The Pentagon's No. 2 man has said Washington will not recognise an exclusion zone in the contentious South China Sea, if Beijing ever declares one.
China established in 2013 an air defence identification zone in the East China Sea, which covered islands also claimed by Japan, to strengthen its case of sovereignty over the disputed area.
Amid rising tensions in the South China Sea, United States Deputy Secretary of Defence Robert Work said yesterday that the US has told China it would not recognise a similar exclusion zone in the disputed waters, where countries in the region have overlapping territorial claims, according to Reuters.
China has dredged nearly 1,200ha of sand and coral to transform seven reefs in the Spratly archipelago west of the Philippines into islands with military-grade air strips and harbours, to press its claims to nearly all of the South China Sea.
These claims cover waters the Philippines insists are within its 200- nautical-mile exclusive economic zone. Vietnam, Malaysia, Brunei and Taiwan have their own claims.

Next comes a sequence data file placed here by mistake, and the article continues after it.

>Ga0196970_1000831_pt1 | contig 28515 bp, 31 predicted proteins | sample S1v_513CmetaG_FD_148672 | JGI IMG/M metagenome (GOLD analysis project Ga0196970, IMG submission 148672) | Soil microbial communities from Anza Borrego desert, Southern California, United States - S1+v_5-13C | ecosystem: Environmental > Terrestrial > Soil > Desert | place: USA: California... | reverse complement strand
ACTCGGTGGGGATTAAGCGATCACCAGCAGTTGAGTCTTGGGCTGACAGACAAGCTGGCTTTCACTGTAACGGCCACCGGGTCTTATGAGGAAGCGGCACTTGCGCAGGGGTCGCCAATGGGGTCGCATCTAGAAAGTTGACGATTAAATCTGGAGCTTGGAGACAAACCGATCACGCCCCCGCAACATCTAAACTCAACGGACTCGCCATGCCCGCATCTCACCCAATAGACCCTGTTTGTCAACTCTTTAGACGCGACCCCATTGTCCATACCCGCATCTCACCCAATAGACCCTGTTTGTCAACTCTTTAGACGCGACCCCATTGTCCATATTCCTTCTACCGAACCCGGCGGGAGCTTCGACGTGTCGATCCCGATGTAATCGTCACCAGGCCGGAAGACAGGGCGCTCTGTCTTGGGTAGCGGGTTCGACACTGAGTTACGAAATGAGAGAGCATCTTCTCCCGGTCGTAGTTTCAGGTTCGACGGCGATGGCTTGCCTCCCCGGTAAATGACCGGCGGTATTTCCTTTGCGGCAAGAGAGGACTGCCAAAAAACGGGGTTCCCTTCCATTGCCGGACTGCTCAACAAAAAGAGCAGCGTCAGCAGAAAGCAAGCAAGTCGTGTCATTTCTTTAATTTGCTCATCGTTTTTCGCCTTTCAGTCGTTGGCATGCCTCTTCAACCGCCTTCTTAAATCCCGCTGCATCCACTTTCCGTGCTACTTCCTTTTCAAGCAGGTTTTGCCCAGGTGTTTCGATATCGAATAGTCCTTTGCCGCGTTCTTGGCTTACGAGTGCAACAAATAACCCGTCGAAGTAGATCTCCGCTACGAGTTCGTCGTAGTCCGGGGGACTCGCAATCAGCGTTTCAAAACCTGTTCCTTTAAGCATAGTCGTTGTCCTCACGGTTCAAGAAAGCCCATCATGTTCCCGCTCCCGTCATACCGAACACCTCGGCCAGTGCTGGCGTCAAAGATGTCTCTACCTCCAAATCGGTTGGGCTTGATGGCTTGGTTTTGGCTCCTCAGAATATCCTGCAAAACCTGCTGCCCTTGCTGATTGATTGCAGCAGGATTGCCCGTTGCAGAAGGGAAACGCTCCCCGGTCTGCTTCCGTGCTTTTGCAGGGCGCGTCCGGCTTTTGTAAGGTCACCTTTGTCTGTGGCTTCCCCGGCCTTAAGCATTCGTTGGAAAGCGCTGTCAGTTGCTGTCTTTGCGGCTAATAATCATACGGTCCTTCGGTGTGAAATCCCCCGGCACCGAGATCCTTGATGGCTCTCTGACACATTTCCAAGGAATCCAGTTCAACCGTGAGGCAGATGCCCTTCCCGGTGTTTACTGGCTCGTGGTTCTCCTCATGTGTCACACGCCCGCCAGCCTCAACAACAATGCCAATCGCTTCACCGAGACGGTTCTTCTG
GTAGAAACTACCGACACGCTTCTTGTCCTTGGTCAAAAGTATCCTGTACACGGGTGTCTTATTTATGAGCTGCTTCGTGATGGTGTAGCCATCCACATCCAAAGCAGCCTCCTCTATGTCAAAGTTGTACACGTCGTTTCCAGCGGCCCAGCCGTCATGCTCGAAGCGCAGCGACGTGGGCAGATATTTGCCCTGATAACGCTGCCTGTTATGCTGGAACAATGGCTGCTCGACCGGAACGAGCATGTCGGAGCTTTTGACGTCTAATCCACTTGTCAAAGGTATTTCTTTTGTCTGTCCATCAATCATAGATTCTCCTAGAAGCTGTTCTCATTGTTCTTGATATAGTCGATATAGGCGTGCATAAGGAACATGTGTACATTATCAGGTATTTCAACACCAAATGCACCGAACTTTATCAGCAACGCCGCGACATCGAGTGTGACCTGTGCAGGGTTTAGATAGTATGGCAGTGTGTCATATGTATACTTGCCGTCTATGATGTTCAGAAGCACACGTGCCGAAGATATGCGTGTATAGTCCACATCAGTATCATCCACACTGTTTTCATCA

Meanwhile, Manila has signed a US$114 million (S$154 million) contract to purchase two anti-submarine helicopters and may invest in its first submarine fleet, amid rising tensions in the disputed South China Sea.
Defence Undersecretary Fernando Manalo said the Philippines had agreed to buy two AgustaWestland AW159 Lynx Wildcat helicopters from Italian arms manufacturer Finmeccanica.
The helicopters, with a range of 490km, will be stationed aboard the frigates BRP Gregorio del Pilar and BRP Ramon Alcaraz, he said.
The weapons package may include British-made Sting Ray torpedoes, depth charges and anti-ship missiles.
President Benigno Aquino told a conference of newspaper publishers that the Philippines had been weighing having its own "submarine force" to meet changing security needs. "We might have to undergo changes to various aspects of our own military capabilities that have never been part of our needs."
The Philippines has been looking to place orders for three submarines since 2011. It has created a "submarine office", and it hopes to have a small fleet in operation in 10 years.
Defence analysts say having submarines will bring prestige to the navy, but it is not pragmatic, given the high costs and how little impact these will have operationally.
The Philippines has been ramping up defence spending in response to China's military expansion in the region. It has spent 41.2 billion pesos (S$1.2 billion) since 2012 to purchase, among other things, two US Coast Guard cutters and 12 FA-50 light fighter jets.